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A new book from an SNC confidence researcher launched early to meet the needs of readers newly laid off during the current economic crisis.

New Book Builds on an Author’s Journey to Authentic Confidence

The key to a having a successful career – and one that you love – depends upon authentic confidence, says Ben Fauske, a confidence researcher on the faculty of St. Norbert’s Center for Exceptional Leadership. Fauske’s recently released book, Authentic Confidence: The Secret to Loving Your Work and Leading an Unstoppable Career, takes readers through the process of discerning and improving their confidence-related behaviors. Here, Fauske speaks with travel writer and author Melanie (Radzicki) McManus ’83 about why confidence is such an important topic.

Q. How did you get into the field of confidence research?
A. When I first graduated from the University of Wisconsin-Green Bay, I had eight jobs in eight years. My dad said I should write, “Does not play well with others” on my résumé. Confidence issues were at the core of those job changes. I started to study what role overconfidence and underconfidence play in leadership, and I learned both can be toxic. So I became fascinated with the idea of how you overcome your confidence challenges and find authentic confidence – that sweet spot of being assertive and knowing who I am and what I bring, but also being comfortable with my limitations. When leaders demonstrate these qualities, it draws people in. Their influence is welcomed.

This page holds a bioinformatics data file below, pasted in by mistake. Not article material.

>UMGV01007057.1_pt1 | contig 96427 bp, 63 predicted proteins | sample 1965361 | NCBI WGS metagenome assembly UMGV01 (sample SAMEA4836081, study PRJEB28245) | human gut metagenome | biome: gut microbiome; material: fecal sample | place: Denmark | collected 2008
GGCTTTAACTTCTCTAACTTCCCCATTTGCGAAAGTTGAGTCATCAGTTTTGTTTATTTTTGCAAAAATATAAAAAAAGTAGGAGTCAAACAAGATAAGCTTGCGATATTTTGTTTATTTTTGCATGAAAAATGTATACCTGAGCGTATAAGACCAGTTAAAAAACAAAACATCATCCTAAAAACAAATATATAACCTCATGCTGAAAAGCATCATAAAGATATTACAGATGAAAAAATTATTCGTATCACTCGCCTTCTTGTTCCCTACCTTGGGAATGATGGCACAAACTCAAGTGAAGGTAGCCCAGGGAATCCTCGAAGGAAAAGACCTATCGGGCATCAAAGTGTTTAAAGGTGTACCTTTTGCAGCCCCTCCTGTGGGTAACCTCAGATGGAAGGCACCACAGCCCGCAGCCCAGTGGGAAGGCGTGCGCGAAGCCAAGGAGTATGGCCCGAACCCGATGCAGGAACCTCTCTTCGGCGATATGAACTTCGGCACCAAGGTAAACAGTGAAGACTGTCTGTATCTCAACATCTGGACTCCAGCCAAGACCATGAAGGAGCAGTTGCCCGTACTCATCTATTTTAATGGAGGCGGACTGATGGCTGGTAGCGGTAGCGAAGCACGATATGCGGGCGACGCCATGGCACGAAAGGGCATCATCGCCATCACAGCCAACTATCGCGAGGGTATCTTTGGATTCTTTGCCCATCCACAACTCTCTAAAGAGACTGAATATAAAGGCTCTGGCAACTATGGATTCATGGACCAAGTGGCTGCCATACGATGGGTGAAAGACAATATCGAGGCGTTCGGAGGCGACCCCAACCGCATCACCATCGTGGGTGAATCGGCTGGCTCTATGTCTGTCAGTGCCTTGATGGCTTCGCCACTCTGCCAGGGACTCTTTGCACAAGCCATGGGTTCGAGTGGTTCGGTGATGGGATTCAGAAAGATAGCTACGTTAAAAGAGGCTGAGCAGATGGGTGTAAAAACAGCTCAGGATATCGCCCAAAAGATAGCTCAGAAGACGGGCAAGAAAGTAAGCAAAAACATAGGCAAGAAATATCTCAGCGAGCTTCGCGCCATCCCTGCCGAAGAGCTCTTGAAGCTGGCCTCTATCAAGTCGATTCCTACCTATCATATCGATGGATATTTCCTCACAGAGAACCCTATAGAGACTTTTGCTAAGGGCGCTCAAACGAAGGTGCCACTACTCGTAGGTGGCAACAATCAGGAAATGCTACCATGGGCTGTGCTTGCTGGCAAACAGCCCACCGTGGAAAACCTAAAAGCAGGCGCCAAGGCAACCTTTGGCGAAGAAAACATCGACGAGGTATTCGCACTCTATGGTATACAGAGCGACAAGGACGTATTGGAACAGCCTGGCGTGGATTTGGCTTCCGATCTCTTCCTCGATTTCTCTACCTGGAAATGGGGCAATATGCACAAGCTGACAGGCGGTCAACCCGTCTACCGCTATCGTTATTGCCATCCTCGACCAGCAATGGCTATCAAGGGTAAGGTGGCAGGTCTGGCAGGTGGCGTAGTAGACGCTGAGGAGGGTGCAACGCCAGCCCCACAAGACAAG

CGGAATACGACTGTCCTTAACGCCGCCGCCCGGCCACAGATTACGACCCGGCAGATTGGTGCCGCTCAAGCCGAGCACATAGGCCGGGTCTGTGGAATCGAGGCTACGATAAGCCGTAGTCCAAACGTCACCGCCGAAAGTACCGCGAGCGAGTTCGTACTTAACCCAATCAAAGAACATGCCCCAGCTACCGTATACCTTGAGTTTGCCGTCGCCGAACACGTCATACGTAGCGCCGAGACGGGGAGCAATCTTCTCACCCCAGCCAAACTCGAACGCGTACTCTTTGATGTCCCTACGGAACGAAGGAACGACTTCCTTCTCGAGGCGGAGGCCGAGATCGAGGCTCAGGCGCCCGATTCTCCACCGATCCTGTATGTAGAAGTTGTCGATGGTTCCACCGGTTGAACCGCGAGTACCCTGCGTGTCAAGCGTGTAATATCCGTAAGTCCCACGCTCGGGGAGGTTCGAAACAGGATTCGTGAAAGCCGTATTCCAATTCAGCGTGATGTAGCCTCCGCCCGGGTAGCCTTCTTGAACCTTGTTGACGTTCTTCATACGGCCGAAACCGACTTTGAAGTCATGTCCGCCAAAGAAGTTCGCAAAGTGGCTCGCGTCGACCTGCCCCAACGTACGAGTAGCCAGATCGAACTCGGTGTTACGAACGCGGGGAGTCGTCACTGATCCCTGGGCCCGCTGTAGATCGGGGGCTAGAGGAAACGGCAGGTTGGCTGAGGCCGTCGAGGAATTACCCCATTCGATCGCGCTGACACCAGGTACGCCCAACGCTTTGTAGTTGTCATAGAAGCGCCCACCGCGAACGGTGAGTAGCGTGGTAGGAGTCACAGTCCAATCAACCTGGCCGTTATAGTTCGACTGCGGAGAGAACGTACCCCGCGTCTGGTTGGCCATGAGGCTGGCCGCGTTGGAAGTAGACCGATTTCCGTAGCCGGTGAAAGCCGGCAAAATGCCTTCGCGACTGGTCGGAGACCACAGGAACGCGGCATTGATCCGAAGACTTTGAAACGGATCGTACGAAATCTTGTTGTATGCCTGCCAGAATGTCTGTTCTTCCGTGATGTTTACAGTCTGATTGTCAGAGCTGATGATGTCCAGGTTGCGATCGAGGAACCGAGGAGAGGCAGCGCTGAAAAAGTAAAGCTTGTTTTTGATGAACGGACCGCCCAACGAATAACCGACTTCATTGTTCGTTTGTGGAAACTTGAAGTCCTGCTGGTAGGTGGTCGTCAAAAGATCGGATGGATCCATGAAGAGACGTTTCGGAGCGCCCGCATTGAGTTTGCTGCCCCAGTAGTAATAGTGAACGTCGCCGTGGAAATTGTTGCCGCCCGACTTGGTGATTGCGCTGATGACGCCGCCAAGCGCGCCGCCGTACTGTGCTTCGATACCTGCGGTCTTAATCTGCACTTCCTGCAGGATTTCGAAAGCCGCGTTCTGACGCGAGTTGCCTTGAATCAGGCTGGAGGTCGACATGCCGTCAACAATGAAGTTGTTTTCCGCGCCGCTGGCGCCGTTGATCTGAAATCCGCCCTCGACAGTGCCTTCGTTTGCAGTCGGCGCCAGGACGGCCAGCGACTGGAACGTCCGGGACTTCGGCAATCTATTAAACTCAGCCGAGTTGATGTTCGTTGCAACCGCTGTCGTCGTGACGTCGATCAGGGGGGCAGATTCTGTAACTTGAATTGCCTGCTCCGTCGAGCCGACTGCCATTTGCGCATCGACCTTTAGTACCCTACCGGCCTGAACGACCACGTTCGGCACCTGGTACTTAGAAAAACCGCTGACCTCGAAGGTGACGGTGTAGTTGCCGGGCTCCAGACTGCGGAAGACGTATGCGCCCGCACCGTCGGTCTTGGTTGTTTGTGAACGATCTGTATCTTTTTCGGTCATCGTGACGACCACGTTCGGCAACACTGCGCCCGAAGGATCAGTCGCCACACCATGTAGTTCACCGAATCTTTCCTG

Q. So confidence is an important topic. But is it overlooked?
A. Career challenges are often connected to confidence challenges. People who have a strong bias to be overconfident or underconfident struggle. At one end of the confidence continuum are those who need to learn how to listen better and champion others and serve. On the other end are those who need to advocate for themselves better. And many don’t know these confidence issues are at the core of what’s holding them back.

When I first started talking about confidence, people did not want to talk about it. Now that I’ve created safe language around the topic – we can talk about overconfident and underconfident instead of arrogant and insecure – there’s a real hunger by people to explore and learn.

Q. Tell us about the confidence assessment you created.
A. We’re all born with a bias toward overconfidence or underconfidence. I became obsessed with psychology and self-assessments to find out confidence biases, tendencies and triggers. Eventually, I created my own self-assessment that determines your confidence profile. The self-assessment is in my book and there’s a shorter, free version on my website.

Q. Should everyone assess their confidence, even if they aren’t having problems at work?
A. Yes, yes, yes! We all have confidence triggers: that type of person, or content, that triggers an overconfident or underconfident response in us. If we don’t analyze and assess those triggers in advance, they can surprise us. If I’m in a board meeting and get triggered and react in a way I don’t want to, then I have some repair work to do. But if I do the work ahead of time and learn what tends to trigger me, then I can prepare. When you can be calm and clear about your response – I’m confident with what I’m great at, and comfortable with where I’m still growing – people really respond to that.

Q. What about kids?
A. I work with a local school district, and we’re thinking about how to teach kids as young as 2 or 3 years old to find authentic confidence. Research shows that what people believe about themselves is formed really early. And many core confidence issues come with people thinking they’re not good enough or not good at something.

Q. How difficult is it to uncover your authentic confidence?